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Futures and promises block the derefing thread. Once that is somewhat mitigated by notifying promises, we then get callback hell and inversion of control. The same issues exist in Javascript. These issues were addressed by F#, and later C# async/await, the latter of which has been copied by Scala


Copy C# async/await. (async ...) establishes a block, within which (await a-future-or-promise) will relinquish control, wiring up a state machine representing the rest of the block to the notification of the future/promise. The async block itself returns a promise.

This will require notifying futures/promises. Relevant reading:

It will also require an ambient thread pool.


Implementation Notes

This proposal has been coded up and the result is available here: Note: the implementation of futures should be considered in "draft" phase, it will change radically before an alpha is released. 

There are 4 major steps to this implementation:

1) The expression inside the state-machine macro is transversed

2) For each node an instruction for a virtual machine is recorded

3) These instructions (in a SSA style block format) are analyzed to find temporary variables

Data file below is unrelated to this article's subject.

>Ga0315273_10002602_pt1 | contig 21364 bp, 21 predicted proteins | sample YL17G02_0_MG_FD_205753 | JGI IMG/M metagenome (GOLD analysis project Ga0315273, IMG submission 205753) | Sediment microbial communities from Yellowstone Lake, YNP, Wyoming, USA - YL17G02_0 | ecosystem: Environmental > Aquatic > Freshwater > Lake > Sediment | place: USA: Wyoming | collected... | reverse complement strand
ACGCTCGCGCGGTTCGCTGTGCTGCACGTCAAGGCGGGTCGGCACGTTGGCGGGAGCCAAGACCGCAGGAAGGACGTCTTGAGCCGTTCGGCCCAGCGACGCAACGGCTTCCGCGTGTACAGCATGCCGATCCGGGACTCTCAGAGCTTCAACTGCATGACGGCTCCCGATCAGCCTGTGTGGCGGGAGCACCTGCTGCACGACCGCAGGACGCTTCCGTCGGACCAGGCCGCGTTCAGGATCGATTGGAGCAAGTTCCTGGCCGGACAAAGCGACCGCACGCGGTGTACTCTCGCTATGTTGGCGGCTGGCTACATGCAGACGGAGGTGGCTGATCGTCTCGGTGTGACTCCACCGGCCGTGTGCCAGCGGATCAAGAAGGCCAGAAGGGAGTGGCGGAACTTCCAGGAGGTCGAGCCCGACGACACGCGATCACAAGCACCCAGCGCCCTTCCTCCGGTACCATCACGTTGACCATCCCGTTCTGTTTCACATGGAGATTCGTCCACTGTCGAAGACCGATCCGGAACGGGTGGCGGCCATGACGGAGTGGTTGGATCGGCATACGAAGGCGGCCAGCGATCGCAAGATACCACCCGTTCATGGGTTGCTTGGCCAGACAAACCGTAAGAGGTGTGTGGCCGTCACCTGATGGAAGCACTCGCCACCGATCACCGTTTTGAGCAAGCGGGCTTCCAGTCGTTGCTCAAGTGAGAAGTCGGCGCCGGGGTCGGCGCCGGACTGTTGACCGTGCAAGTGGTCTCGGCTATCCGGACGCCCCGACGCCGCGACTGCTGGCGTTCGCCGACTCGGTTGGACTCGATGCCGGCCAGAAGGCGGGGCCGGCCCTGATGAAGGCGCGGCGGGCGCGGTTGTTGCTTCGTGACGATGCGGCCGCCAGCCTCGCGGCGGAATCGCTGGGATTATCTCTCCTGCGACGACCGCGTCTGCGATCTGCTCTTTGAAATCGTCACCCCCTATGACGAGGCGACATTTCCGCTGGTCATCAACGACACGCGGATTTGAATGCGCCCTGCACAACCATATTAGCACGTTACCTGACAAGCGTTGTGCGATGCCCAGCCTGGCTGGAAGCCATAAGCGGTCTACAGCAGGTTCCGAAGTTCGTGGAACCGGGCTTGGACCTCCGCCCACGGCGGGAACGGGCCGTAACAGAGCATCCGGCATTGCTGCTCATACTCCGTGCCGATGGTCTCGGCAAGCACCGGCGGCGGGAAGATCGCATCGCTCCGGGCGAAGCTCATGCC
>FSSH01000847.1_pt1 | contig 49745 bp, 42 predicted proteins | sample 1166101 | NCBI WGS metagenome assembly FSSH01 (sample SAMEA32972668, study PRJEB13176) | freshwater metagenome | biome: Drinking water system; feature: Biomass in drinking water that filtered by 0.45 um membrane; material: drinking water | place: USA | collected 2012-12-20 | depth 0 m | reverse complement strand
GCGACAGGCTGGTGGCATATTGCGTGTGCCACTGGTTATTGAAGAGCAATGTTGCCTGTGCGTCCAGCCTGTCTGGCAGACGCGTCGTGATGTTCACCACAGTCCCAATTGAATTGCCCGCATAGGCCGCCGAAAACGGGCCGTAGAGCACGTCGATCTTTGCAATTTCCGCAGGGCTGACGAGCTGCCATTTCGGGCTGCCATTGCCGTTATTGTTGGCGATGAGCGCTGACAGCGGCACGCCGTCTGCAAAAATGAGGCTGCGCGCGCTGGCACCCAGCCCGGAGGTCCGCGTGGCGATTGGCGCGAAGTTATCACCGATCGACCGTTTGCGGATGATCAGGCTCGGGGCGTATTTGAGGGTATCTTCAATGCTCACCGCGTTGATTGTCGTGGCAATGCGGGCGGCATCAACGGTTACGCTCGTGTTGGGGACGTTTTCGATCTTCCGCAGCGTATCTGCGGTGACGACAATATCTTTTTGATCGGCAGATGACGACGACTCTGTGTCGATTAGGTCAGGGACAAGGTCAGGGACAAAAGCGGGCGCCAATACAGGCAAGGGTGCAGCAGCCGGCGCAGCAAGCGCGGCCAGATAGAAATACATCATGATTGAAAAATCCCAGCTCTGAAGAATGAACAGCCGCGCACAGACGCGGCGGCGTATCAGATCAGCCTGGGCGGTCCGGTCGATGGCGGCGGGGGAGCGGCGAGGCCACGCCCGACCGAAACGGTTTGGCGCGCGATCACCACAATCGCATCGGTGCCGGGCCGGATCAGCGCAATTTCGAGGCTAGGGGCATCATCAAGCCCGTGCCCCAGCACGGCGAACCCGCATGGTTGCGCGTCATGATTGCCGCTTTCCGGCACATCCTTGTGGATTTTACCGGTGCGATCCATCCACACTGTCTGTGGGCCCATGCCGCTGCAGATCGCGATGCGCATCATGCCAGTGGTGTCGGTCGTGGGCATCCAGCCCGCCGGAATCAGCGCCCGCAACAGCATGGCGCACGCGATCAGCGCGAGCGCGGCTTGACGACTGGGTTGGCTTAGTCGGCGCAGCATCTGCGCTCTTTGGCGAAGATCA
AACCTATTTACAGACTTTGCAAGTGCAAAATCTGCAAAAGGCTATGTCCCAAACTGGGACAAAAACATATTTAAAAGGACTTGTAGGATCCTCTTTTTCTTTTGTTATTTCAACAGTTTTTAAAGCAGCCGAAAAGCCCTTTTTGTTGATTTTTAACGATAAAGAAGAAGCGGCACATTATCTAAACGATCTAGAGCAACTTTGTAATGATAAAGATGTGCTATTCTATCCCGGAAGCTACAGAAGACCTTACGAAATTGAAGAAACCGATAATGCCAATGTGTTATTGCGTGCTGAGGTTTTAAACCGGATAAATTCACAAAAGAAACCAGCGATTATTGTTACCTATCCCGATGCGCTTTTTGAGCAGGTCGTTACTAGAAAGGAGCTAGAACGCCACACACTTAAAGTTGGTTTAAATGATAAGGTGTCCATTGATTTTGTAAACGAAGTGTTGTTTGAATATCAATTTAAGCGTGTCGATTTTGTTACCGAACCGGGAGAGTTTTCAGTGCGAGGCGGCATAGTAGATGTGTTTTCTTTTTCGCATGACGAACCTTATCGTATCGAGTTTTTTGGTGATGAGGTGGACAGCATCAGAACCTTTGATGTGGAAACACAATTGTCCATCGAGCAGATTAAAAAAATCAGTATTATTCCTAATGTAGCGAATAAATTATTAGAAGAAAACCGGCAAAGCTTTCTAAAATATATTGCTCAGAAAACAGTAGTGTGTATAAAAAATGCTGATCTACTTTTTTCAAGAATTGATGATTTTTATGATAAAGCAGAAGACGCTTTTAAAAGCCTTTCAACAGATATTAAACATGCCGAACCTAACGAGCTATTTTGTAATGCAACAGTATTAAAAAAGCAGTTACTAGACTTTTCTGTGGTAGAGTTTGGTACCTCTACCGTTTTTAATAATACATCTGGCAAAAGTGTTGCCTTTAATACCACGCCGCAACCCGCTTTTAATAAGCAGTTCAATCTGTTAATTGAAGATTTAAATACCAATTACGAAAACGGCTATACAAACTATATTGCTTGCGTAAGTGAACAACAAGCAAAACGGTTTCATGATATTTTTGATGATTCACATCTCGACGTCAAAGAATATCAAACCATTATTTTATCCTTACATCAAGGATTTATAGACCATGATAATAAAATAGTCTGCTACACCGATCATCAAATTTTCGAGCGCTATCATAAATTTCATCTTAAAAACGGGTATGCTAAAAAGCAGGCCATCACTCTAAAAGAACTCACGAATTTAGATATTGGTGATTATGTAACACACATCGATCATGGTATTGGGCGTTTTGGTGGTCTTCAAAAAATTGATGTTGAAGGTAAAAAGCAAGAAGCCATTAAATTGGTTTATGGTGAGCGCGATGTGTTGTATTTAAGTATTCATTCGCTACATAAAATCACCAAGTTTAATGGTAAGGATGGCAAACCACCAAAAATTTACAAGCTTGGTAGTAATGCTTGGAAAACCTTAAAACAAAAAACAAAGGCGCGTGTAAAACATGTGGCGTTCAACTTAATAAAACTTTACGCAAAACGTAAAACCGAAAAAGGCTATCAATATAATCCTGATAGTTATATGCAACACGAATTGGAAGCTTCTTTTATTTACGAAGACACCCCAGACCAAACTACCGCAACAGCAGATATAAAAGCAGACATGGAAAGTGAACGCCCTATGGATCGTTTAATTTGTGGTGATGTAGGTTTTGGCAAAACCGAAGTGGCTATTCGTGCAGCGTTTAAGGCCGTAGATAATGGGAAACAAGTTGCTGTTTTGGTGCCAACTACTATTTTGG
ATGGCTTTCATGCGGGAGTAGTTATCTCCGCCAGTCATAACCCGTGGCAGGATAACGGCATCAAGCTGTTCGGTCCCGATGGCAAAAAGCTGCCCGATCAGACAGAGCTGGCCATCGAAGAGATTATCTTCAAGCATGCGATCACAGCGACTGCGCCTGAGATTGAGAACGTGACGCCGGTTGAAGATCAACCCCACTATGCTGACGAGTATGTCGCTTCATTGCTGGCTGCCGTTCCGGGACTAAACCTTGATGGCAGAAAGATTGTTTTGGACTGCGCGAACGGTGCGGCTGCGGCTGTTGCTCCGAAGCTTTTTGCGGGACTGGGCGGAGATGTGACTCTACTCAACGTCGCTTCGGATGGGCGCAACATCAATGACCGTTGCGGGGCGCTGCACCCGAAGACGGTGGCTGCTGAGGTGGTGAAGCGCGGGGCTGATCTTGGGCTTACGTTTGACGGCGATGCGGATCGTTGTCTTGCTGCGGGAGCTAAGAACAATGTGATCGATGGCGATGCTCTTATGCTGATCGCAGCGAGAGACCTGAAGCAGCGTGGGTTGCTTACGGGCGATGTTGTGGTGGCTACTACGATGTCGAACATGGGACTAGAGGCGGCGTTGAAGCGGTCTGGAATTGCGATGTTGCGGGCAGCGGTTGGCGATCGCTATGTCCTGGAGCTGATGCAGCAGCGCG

4) The instructions are emitted as a state machine. 

5) The state machine is wrapped by functions that pack and unpack tasks

The output of the state machine macro is a function that takes an old state and produces a new state. Thus these state machines are immutable, and side affect free (assuming the code in them is also side-effect free). 

Work to be done:

  • Think about try/catch/finally, doesn't work at the moment
  • Don't overload the deref value, instead we will use await to deref listenable futures
  • Remove generator code, it could be confusing to new users
  • Decide on a good future/promise library (WIP)
  1. May 06, 2013

    core-futures is very cool as is. It doesn't seem like try/catch/finally should be too hard to add, but I do thing it would break the ability to do state transitions via recur.

    the straightforward approach would be to add a stack to the state map, and a try/catch would push a \[ExceptionType state\] pair on the stack, run the code, then pop it off. the  fn created  by `emit-state-machine` would have a try/catch around the body (which would break recur) that would catch Throwable, then walk the exception stack looking for a state to transition in to for that exception's type